But what if the savings are only $5,000?  I think the tenant has a strong argument that only the $5,000 should be passed through.  The point is to put tenant in the same position it would have been, and I think that is usually fair.  (There is always an exception to everything, from my experience.)

In any event, this just one of many, many issues that come up in commercial leases.  I find that a good balance between the landlord and tenant's needs will often get the job done, and in a fair and efficient manner to boot.  Yeah, that cuts down a little on my fees if I am billing at an hourly rate, but it just gets us to where we'd almost always end up anyway in the negotiation.

Wednesday, October 13, 2010

An Interesting Poll

I'd be very interested in having all my readers participate in this poll at NREI Online:

What outcome in the midterm elections Nov. 2 would be best for the U.S. commercial real estate industry and the economy?
  • Democrats retain control of both the House and the Senate
  • A GOP takeover of the House, while Democrats retain control of the Senate
  • This is all a sideshow. Only time will heal the ailing real estate market and economy.
Take a minute and answer the question at their website.  If you have your own thoughts, please comment (or not).

Tuesday, October 12, 2010

On the CRE Podcast

I had a great time with Jason Sandquist and Duke Long yesterday recording the CRE Podcast with some thoughts on legal issues and real estate in Chicago.  You can find the podcast here.  Enjoy!

Thursday, October 7, 2010

The October 7, 2010 Post Lacking a Title

Creative, huh?

Lots going on but I will just touch on a couple quick items for now.  If there are ever any topics about which you'd like me to write, just let me know.


There has been a lot of commentary lately about the new GGP board(s).  It is a good bunch of people; almost a Who's Who.   And what about no Bucksbaums on the board -- is that fair in that they still own 7% of the company?  It isn't shocking in light of the turn of events that occurred.  That said, however, the company did turn out doing better in bankruptcy than many pundits expected and -- perhaps more important to many -- retained its independence (so far).  My thought?  Some day, maybe.  Right now, no. Let's get some wind under these sails.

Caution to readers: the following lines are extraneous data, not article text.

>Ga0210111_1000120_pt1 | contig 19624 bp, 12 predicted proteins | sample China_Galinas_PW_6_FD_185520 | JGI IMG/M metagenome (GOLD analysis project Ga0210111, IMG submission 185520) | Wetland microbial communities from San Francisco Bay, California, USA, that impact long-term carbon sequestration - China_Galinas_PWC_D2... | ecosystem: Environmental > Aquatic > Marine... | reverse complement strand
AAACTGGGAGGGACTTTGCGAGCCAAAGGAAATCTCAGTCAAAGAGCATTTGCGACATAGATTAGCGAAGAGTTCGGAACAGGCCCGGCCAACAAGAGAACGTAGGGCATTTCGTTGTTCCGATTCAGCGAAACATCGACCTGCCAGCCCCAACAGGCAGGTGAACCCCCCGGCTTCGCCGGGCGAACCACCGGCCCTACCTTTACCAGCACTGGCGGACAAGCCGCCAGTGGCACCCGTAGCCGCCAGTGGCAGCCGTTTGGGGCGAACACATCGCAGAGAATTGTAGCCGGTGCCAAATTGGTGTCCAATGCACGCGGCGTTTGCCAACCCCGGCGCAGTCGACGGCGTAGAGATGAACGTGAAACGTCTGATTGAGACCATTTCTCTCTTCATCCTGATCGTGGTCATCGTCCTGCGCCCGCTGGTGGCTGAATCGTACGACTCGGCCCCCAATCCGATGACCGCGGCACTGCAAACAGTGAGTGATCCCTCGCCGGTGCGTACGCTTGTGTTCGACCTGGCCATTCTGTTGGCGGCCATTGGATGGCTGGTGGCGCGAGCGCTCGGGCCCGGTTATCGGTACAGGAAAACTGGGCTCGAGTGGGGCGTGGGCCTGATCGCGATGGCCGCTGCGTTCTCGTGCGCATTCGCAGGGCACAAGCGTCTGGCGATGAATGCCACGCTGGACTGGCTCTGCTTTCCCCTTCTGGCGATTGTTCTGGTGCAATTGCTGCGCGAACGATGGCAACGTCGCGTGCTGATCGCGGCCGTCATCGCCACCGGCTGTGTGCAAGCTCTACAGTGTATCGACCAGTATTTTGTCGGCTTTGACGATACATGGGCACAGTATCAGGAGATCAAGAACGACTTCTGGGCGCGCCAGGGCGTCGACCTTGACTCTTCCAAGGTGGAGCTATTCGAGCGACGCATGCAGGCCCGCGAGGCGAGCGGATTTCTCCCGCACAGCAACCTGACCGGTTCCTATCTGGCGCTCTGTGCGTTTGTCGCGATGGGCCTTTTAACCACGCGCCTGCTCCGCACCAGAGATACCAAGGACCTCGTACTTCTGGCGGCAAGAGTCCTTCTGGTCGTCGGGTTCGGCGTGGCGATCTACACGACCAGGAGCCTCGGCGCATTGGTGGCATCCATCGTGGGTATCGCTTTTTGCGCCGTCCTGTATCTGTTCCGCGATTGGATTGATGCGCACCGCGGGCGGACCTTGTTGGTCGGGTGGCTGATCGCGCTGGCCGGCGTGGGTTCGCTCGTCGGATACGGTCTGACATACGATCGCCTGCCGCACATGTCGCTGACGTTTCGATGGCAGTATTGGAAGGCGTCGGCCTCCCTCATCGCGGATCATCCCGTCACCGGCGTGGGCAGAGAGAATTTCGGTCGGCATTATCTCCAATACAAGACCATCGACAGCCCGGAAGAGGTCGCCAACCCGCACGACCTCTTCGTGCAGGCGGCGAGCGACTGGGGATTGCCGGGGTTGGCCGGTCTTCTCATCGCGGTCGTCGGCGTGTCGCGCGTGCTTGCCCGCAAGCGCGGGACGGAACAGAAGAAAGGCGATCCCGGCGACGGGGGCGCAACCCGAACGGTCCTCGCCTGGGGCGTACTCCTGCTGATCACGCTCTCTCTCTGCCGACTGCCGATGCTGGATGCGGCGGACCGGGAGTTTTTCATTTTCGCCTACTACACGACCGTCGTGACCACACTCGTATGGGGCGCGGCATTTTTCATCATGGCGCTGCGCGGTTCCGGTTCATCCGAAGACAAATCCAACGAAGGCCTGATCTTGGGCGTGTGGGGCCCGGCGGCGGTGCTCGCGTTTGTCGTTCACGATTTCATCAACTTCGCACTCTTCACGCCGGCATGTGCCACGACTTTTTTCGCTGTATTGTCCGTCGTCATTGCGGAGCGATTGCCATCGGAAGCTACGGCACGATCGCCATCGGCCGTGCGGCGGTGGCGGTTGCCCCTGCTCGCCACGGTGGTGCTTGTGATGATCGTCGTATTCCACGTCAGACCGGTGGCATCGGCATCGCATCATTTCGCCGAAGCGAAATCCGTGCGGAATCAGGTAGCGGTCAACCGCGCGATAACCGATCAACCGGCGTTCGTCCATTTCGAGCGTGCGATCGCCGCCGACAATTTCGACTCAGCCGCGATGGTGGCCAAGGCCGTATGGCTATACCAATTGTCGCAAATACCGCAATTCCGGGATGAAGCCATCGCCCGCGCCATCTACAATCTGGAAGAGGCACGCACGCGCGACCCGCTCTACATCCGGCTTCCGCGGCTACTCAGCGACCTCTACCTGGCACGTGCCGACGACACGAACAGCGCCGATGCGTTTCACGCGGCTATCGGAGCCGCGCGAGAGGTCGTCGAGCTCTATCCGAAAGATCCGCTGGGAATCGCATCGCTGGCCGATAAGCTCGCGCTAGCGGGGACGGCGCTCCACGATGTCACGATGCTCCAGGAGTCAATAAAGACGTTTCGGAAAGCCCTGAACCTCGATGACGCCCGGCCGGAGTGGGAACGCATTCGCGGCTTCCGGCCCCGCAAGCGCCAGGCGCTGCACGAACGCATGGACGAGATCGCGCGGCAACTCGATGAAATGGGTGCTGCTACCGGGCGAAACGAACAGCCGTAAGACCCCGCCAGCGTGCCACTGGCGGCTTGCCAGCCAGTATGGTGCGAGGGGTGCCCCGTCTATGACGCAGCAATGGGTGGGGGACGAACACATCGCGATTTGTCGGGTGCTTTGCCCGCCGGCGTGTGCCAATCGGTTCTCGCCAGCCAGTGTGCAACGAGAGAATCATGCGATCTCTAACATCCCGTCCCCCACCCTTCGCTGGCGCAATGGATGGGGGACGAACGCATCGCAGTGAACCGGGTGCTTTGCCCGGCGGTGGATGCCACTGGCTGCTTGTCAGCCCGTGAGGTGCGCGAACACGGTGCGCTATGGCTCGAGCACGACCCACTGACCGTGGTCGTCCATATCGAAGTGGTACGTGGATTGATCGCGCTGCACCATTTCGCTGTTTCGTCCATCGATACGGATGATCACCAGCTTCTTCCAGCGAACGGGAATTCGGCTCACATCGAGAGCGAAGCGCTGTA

Are the rumors I am hearing of a strong 4th quarter true?  And if so is that because more capital is coming in to save properties, more lenders are foreclosing, both or none?  But hey, we heard this all last year too.  Since I am trying to cut back on sodium I will take it with a grain of salt.

Not being an accountant and all, I will admit I am still trying to get up to speed on FAS 13 changes.  One take is that it will lead to shorter retail lease terms and less aggressive expansion.  Gee, thanks.  That'll do wonders for property values.  (Here is another view from earlier this year.)



Last and certainly not least, I will be appearing on the crePodcast next week, talking about ways a buyer or seller can make a contract better and general real estate type stuff.  I'll try to do a good job!

Monday, September 27, 2010

A lease is just a lease? Yeah, right.

This is a story of knowing your client.  Here's why.

I love it when people -- usually ones not too experienced in the industry -- tell me, "Oh, leases are all pretty much the same. You have a landlord, a tenant, a building and a term.  Just plug in the magic words and off you go."

In a word, wrong.  In fact, this is wrong on so many levels that I felt I needed to write about it.

First of all, who is the tenant and what is the building?  Different buildings and different tenants require completely different types of leases.  Yes, some of the language can be the same but the needs are completely different between, for example, office and industrial and retail uses.

Here is just one example.  Most commercial leases contain a clause requiring the tenant to use and occupy the premises throughout the term of the lease.  Now, many of my landlord clients really do not give a hoot whether an office or industrial tenant actually uses the premises, so long as it keeps writing that rent check every month.  But retail?  BIG no-no.  And that is why so many retail leases have very heavily negotiated "go dark" clauses.  The reason?  Landlords want to make sure a retail space is full and vibrant and has foot traffic, and even more so if there is a percentage rent component to the deal.  Tenants, on the other hand, want flexibility in the event a particular location is not working out.  Another really important reason you want tenants up and running is to prevent violating any co-tenancy clauses.  But that is another time, another post.

There are exceptions to this, of course, which is why I said "most."  The moral of the story?  Any good real estate lawyer absolutely HAS to know his or her client.  Each one has different so-called "hot buttons."  We already mentioned one of many, many retail hot buttons.  Sometimes the hot button is environmental issues.  Other times it is parking.  Often opportunistic investors concentrate on clauses such as the estoppel and SNDA sections that some other clients don't even think about much.  Why? Because they are thinking ahead to refinancing or sale.  Issues can be building specific, based on past problems the client has had to address or just a client's own personal preferences.